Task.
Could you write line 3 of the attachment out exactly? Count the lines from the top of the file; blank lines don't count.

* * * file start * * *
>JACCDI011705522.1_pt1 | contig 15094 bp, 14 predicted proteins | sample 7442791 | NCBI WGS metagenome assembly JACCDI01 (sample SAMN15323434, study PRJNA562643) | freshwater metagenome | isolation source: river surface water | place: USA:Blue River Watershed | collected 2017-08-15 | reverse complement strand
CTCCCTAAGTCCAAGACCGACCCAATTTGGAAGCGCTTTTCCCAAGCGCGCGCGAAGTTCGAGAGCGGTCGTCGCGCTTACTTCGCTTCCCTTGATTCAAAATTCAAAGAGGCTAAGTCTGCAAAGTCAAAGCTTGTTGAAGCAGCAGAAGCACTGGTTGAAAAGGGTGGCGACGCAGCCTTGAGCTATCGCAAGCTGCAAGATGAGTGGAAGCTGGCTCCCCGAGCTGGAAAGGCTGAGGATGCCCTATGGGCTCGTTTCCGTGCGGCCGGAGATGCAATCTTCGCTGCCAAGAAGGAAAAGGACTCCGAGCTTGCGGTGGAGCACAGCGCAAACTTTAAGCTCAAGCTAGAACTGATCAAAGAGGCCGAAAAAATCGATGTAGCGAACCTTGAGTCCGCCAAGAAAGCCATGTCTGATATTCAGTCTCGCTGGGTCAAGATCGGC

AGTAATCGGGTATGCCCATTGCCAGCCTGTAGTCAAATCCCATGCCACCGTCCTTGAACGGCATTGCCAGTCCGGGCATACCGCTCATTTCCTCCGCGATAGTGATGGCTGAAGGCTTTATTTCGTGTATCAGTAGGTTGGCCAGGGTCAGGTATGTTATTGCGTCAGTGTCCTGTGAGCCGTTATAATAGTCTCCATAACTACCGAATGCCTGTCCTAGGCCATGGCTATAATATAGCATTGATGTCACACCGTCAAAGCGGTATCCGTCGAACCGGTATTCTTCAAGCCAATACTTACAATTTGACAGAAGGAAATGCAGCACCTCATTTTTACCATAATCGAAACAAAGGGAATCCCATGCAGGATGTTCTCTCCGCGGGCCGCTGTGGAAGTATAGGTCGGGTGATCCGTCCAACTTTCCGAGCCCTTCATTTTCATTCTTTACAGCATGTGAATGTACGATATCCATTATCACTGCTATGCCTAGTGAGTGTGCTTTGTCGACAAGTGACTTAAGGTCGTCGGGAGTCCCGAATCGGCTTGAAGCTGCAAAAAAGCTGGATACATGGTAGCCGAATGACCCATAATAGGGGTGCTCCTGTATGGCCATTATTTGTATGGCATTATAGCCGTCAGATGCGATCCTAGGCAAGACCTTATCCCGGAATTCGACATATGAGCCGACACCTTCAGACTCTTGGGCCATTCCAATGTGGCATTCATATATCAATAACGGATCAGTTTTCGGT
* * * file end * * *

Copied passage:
AGTAATCGGGTATGCCCATTGCCAGCCTGTAGTCAAATCCCATGCCACCGTCCTTGAACGGCATTGCCAGTCCGGGCATACCGCTCATTTCCTCCGCGATAGTGATGGCTGAAGGCTTTATTTCGTGTATCAGTAGGTTGGCCAGGGTCAGGTATGTTATTGCGTCAGTGTCCTGTGAGCCGTTATAATAGTCTCCATAACTACCGAATGCCTGTCCTAGGCCATGGCTATAATATAGCATTGATGTCACACCGTCAAAGCGGTATCCGTCGAACCGGTATTCTTCAAGCCAATACTTACAATTTGACAGAAGGAAATGCAGCACCTCATTTTTACCATAATCGAAACAAAGGGAATCCCATGCAGGATGTTCTCTCCGCGGGCCGCTGTGGAAGTATAGGTCGGGTGATCCGTCCAACTTTCCGAGCCCTTCATTTTCATTCTTTACAGCATGTGAATGTACGATATCCATTATCACTGCTATGCCTAGTGAGTGTGCTTTGTCGACAAGTGACTTAAGGTCGTCGGGAGTCCCGAATCGGCTTGAAGCTGCAAAAAAGCTGGATACATGGTAGCCGAATGACCCATAATAGGGGTGCTCCTGTATGGCCATTATTTGTATGGCATTATAGCCGTCAGATGCGATCCTAGGCAAGACCTTATCCCGGAATTCGACATATGAGCCGACACCTTCAGACTCTTGGGCCATTCCAATGTGGCATTCATATATCAATAACGGATCAGTTTTCGGT